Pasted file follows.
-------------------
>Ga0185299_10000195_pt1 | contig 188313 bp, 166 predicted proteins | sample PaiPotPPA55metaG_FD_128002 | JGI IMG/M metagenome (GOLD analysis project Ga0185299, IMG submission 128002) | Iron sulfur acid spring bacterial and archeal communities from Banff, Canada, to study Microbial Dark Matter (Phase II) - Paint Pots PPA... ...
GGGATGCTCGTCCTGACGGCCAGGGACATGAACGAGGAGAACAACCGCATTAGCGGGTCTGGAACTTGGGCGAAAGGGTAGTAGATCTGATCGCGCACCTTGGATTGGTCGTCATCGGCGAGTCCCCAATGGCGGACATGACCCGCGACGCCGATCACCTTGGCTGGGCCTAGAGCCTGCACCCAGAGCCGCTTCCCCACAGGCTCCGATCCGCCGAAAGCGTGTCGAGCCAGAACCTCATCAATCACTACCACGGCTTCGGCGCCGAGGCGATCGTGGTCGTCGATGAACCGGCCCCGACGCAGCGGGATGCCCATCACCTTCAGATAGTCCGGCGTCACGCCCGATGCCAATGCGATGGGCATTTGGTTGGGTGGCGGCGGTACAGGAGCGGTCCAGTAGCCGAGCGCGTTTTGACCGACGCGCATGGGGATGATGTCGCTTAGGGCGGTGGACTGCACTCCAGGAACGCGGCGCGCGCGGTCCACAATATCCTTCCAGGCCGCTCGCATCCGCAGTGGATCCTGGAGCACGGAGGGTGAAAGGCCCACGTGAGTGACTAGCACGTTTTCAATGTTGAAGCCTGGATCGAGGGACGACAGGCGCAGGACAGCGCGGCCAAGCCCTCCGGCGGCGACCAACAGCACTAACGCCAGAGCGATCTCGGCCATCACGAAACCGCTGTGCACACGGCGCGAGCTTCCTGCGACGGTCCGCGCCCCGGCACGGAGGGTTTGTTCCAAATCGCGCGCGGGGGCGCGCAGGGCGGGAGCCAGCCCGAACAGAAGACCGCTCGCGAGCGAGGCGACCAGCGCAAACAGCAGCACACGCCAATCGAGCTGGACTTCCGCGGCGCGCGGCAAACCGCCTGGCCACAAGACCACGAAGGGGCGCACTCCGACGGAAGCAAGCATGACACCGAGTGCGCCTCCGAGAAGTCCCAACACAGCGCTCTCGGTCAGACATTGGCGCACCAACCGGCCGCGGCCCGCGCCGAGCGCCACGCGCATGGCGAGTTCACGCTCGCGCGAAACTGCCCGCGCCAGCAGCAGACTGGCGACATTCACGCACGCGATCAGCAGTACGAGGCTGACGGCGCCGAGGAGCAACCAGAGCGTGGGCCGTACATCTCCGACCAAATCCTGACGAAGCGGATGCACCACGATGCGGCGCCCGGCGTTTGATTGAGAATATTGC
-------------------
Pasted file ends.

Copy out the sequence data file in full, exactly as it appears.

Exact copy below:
>Ga0185299_10000195_pt1 | contig 188313 bp, 166 predicted proteins | sample PaiPotPPA55metaG_FD_128002 | JGI IMG/M metagenome (GOLD analysis project Ga0185299, IMG submission 128002) | Iron sulfur acid spring bacterial and archeal communities from Banff, Canada, to study Microbial Dark Matter (Phase II) - Paint Pots PPA... ...
GGGATGCTCGTCCTGACGGCCAGGGACATGAACGAGGAGAACAACCGCATTAGCGGGTCTGGAACTTGGGCGAAAGGGTAGTAGATCTGATCGCGCACCTTGGATTGGTCGTCATCGGCGAGTCCCCAATGGCGGACATGACCCGCGACGCCGATCACCTTGGCTGGGCCTAGAGCCTGCACCCAGAGCCGCTTCCCCACAGGCTCCGATCCGCCGAAAGCGTGTCGAGCCAGAACCTCATCAATCACTACCACGGCTTCGGCGCCGAGGCGATCGTGGTCGTCGATGAACCGGCCCCGACGCAGCGGGATGCCCATCACCTTCAGATAGTCCGGCGTCACGCCCGATGCCAATGCGATGGGCATTTGGTTGGGTGGCGGCGGTACAGGAGCGGTCCAGTAGCCGAGCGCGTTTTGACCGACGCGCATGGGGATGATGTCGCTTAGGGCGGTGGACTGCACTCCAGGAACGCGGCGCGCGCGGTCCACAATATCCTTCCAGGCCGCTCGCATCCGCAGTGGATCCTGGAGCACGGAGGGTGAAAGGCCCACGTGAGTGACTAGCACGTTTTCAATGTTGAAGCCTGGATCGAGGGACGACAGGCGCAGGACAGCGCGGCCAAGCCCTCCGGCGGCGACCAACAGCACTAACGCCAGAGCGATCTCGGCCATCACGAAACCGCTGTGCACACGGCGCGAGCTTCCTGCGACGGTCCGCGCCCCGGCACGGAGGGTTTGTTCCAAATCGCGCGCGGGGGCGCGCAGGGCGGGAGCCAGCCCGAACAGAAGACCGCTCGCGAGCGAGGCGACCAGCGCAAACAGCAGCACACGCCAATCGAGCTGGACTTCCGCGGCGCGCGGCAAACCGCCTGGCCACAAGACCACGAAGGGGCGCACTCCGACGGAAGCAAGCATGACACCGAGTGCGCCTCCGAGAAGTCCCAACACAGCGCTCTCGGTCAGACATTGGCGCACCAACCGGCCGCGGCCCGCGCCGAGCGCCACGCGCATGGCGAGTTCACGCTCGCGCGAAACTGCCCGCGCCAGCAGCAGACTGGCGACATTCACGCACGCGATCAGCAGTACGAGGCTGACGGCGCCGAGGAGCAACCAGAGCGTGGGCCGTACATCTCCGACCAAATCCTGACGAAGCGGATGCACCACGATGCGGCGCCCGGCGTTTGATTGAGAATATTGC